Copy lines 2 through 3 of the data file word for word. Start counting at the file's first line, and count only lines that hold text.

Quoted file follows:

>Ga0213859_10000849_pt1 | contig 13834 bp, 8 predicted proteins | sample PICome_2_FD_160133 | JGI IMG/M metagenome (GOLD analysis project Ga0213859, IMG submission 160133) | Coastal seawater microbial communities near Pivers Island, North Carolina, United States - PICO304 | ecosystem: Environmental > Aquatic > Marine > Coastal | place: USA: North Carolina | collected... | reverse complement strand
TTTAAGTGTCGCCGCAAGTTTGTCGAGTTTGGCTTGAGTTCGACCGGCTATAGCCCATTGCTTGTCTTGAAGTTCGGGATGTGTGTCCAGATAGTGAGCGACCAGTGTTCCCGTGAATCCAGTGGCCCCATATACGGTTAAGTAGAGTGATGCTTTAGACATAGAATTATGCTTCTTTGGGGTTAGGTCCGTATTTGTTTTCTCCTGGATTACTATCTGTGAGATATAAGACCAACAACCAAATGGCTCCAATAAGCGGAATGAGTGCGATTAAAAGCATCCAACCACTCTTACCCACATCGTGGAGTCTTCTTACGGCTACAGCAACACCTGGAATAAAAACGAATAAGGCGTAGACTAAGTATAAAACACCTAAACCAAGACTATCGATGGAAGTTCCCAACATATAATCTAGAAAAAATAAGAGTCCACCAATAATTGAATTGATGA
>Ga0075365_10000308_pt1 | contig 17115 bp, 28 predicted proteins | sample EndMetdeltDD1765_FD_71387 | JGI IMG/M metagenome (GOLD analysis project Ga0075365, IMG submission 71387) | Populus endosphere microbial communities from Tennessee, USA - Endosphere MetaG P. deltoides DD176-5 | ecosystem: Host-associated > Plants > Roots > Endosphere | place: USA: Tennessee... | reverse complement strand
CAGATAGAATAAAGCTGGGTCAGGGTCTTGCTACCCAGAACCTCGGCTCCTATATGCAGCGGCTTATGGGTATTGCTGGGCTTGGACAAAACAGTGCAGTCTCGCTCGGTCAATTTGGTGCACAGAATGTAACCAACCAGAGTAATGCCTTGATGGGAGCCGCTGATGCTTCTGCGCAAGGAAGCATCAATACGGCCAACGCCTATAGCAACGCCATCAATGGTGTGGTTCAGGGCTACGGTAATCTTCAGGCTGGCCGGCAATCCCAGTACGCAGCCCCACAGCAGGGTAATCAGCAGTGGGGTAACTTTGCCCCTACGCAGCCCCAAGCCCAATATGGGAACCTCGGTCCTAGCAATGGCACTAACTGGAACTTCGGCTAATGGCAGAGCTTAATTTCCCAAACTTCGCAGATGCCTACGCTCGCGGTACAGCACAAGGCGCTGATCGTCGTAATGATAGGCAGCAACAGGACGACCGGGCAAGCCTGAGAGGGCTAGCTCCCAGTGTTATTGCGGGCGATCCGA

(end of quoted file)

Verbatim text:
TTTAAGTGTCGCCGCAAGTTTGTCGAGTTTGGCTTGAGTTCGACCGGCTATAGCCCATTGCTTGTCTTGAAGTTCGGGATGTGTGTCCAGATAGTGAGCGACCAGTGTTCCCGTGAATCCAGTGGCCCCATATACGGTTAAGTAGAGTGATGCTTTAGACATAGAATTATGCTTCTTTGGGGTTAGGTCCGTATTTGTTTTCTCCTGGATTACTATCTGTGAGATATAAGACCAACAACCAAATGGCTCCAATAAGCGGAATGAGTGCGATTAAAAGCATCCAACCACTCTTACCCACATCGTGGAGTCTTCTTACGGCTACAGCAACACCTGGAATAAAAACGAATAAGGCGTAGACTAAGTATAAAACACCTAAACCAAGACTATCGATGGAAGTTCCCAACATATAATCTAGAAAAAATAAGAGTCCACCAATAATTGAATTGATGA
>Ga0075365_10000308_pt1 | contig 17115 bp, 28 predicted proteins | sample EndMetdeltDD1765_FD_71387 | JGI IMG/M metagenome (GOLD analysis project Ga0075365, IMG submission 71387) | Populus endosphere microbial communities from Tennessee, USA - Endosphere MetaG P. deltoides DD176-5 | ecosystem: Host-associated > Plants > Roots > Endosphere | place: USA: Tennessee... | reverse complement strand